Immunotherapy for mesothelioma is most effective when a combination of two drugs are used to thwart two mechanisms of mesothelioma cells.
Another study confirms that durvalumab, another immunotherapy option for mesothelioma, works best when paired with tremelimumab.
A phase 2 study for patients with pleural mesothelioma tested durvalumab alone versus durvalumab with tremelimumab. Both groups received immunotherapy before aggressive surgery to remove the cancerous tumors.
The results show how durvalumab and tremelimumab working together is much better than them working alone.
How Do Durvalumab and Tremelimumab Work?
Durvalumab and tremelimumab are called immune checkpoint inhibitors. These types of immunotherapies block specific immune system-suppressing mechanisms of mesothelioma cells.
Mesothelioma cells express certain proteins that direct the immune system away from the cancer. These proteins are called PD-L1 and B7. They bind with proteins on T cells, which are soldiers of the immune system. T cells are responsible for defending the body against intruders, including cancer.
PD-L1 binds with the protein PD-1 on T cells, and B7 binds with CTLA-4.
Durvalumab blocks PD-1 from binding with PD-L1. Tremelimumab blocks B7 from binding with CTLA-4. When these immunotherapies separate the two pairs of proteins, the T cells remain active in their search for mesothelioma cells.
Durvalumab and tremelimumab are often paired together to treat cancer. In fact, the U.S. Food and Drug Administration has approved durvalumab and tremelimumab for lung cancer.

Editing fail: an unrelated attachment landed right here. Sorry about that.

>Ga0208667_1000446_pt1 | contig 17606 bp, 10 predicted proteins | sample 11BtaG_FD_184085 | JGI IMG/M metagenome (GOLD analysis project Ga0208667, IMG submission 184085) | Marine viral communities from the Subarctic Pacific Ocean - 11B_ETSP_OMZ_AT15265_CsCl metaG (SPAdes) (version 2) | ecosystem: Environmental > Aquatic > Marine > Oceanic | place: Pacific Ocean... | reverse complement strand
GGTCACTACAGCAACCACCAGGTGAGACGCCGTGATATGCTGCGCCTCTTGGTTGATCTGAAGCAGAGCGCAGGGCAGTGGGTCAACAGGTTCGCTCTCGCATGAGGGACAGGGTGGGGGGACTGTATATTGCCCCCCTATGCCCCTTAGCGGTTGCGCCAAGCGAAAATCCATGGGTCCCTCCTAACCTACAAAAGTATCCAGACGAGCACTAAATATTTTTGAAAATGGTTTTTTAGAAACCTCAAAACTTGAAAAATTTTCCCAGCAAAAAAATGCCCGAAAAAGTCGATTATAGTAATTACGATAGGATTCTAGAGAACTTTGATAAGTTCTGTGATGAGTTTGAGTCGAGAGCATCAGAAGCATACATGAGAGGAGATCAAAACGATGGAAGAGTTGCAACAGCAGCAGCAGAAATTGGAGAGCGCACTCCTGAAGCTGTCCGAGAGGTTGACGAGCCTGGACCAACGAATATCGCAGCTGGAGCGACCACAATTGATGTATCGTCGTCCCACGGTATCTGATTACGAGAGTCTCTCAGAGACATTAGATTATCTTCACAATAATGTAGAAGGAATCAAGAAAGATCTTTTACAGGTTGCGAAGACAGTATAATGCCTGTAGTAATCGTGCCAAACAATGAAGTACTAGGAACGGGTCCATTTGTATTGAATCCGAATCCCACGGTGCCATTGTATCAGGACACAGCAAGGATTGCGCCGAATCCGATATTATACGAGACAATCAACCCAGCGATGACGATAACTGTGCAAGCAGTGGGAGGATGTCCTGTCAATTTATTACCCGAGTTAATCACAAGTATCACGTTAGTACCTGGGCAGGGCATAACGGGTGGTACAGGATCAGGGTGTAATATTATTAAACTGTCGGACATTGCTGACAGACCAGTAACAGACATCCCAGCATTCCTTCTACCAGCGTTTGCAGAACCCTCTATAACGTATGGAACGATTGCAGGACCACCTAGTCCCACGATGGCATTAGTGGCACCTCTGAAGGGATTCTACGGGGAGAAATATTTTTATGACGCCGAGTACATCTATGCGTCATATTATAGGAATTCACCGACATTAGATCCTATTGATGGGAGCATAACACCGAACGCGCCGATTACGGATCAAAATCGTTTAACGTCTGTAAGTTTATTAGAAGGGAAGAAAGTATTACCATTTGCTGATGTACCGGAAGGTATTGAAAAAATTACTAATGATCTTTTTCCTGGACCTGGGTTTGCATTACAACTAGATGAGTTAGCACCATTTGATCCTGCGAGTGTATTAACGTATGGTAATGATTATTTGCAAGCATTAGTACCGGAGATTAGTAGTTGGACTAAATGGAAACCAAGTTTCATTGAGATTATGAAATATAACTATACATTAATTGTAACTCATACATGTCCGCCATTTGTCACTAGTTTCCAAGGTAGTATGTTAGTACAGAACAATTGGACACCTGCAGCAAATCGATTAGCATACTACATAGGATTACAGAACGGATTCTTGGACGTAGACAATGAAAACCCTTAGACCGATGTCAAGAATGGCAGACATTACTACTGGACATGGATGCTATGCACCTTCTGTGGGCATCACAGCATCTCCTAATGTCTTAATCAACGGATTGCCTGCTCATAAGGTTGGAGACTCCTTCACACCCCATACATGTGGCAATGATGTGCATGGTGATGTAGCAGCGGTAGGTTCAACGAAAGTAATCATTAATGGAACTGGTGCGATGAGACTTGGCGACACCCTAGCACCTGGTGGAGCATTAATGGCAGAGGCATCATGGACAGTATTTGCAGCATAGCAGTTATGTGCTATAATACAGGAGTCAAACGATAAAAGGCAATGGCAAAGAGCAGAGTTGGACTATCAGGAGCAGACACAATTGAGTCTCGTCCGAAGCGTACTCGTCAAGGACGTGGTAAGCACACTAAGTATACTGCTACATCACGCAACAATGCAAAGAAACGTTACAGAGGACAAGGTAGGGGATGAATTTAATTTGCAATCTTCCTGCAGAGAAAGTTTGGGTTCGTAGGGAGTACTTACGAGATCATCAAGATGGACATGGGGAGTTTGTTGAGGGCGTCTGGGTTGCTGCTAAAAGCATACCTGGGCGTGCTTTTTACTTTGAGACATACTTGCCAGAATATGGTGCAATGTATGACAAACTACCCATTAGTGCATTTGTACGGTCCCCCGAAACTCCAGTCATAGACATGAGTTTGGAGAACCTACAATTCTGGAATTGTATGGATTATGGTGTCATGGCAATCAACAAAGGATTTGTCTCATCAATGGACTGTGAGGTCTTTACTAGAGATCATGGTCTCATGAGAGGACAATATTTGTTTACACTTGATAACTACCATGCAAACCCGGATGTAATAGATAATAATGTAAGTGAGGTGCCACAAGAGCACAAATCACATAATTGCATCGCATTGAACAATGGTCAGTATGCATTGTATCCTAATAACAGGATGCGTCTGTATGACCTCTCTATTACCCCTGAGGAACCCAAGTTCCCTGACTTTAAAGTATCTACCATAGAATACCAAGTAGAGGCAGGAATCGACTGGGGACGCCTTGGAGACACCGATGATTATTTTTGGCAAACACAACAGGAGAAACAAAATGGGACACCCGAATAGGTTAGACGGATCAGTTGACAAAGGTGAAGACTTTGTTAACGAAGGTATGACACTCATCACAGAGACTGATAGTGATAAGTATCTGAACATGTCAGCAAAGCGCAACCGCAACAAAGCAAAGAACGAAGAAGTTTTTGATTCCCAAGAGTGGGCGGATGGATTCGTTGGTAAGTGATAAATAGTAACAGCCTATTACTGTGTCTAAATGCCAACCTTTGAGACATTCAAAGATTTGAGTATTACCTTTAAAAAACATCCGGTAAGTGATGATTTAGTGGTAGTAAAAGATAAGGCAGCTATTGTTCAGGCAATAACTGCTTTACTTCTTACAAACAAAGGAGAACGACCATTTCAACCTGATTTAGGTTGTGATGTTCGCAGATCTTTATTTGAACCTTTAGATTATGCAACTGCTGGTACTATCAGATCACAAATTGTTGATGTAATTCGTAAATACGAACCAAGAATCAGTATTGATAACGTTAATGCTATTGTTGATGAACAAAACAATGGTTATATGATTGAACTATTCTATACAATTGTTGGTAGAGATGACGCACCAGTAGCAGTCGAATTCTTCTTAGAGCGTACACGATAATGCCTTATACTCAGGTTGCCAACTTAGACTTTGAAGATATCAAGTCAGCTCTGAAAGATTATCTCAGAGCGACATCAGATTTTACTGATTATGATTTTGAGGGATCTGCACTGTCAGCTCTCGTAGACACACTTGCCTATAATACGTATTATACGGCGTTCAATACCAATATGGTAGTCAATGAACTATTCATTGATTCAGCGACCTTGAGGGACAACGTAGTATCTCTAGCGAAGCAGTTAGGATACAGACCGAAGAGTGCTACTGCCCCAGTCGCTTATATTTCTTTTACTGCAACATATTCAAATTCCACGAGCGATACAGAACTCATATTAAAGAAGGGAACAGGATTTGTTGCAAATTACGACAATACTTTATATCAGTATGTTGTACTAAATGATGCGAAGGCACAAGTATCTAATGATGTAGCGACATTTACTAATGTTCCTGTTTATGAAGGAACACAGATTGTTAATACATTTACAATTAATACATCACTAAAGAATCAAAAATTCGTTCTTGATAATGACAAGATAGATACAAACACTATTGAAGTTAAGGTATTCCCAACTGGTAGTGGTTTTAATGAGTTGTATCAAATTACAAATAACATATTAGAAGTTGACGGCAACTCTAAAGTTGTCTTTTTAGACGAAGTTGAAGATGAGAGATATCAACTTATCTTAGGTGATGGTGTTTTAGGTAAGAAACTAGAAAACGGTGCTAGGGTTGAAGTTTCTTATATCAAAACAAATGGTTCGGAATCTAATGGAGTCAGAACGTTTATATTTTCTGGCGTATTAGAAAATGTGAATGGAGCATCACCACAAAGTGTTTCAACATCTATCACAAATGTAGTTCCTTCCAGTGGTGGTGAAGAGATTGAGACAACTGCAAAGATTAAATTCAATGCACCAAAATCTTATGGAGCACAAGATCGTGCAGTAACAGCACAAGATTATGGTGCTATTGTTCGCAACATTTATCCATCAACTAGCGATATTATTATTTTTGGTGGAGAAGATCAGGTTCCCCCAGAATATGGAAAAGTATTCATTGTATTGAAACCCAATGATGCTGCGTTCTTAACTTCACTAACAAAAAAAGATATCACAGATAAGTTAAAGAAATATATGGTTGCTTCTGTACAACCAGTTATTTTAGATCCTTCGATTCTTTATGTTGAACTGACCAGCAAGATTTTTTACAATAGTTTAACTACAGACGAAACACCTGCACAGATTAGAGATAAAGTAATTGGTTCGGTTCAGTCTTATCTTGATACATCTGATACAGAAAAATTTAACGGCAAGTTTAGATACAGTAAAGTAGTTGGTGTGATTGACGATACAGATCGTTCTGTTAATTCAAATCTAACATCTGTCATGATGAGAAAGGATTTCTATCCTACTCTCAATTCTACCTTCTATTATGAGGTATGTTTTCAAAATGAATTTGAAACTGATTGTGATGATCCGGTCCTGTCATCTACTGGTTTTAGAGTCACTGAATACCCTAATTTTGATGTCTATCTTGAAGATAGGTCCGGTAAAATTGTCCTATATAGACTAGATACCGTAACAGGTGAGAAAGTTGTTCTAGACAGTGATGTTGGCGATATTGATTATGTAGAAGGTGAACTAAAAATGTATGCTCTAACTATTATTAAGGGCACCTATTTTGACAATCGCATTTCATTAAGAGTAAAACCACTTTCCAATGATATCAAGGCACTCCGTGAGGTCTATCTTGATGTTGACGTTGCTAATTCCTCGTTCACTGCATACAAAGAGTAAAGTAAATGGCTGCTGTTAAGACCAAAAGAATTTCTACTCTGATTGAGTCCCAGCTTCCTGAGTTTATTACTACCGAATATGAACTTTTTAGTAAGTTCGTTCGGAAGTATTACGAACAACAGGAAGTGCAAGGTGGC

Study Results for Durvalumab and Tremelimumab
The study consisted of 20 patients: nine received just durvalumab while 11 received durvalumab and tremelimumab. All but three of the 20 patients underwent an aggressive mesothelioma surgery after immunotherapy treatment finished.
The median overall survival for patients receiving durvalumab and tremelimumab was much higher. Their median survival had not been reached at the 34-month follow-up point, meaning some of the patients were remarkably still alive. The median survival for patients receiving only durvalumab was 14 months.
The average survival for people with pleural mesothelioma is 12-16 months. Surgery can lengthen survival by one year.
The only concern with using both immunotherapy drugs was side effects. Durvalumab and tremelimumab together caused grade 3 or higher toxicities in 27% of patients (3 of 11), while durvalumab alone caused grade 3 or higher toxicities in 8% of patients.
However, top cancer centers can manage these toxicities and keep patients safe and comfortable. Additionally, studies show that side effects from immunotherapy treatment correlate to a longer survival, so experiencing toxicities could be a sign of effective treatment.
Each patient should decide what’s most important to them, but some feel improved survival is worth some discomfort during immunotherapy treatment.
Our team can provide more information about immunotherapy for mesothelioma, including how it works and where to find a treatment center. Email lead patient advocate and registered nurse Karen Ritter at email@example.com for access to an expert.
Sources & Author
A Phase II Window of Opportunity Study of Neoadjuvant PD-L1 versus PD-L1 plus CTLA-4 Blockade for Patients with Malignant Pleural Mesothelioma. Clinical Cancer Research. Retrieved from: https://aacrjournals.org/clincancerres/article-abstract/29/3/548/716119/A-Phase-II-Window-of-Opportunity-Study-of. Accessed: 06/25/2023.
Sources & Author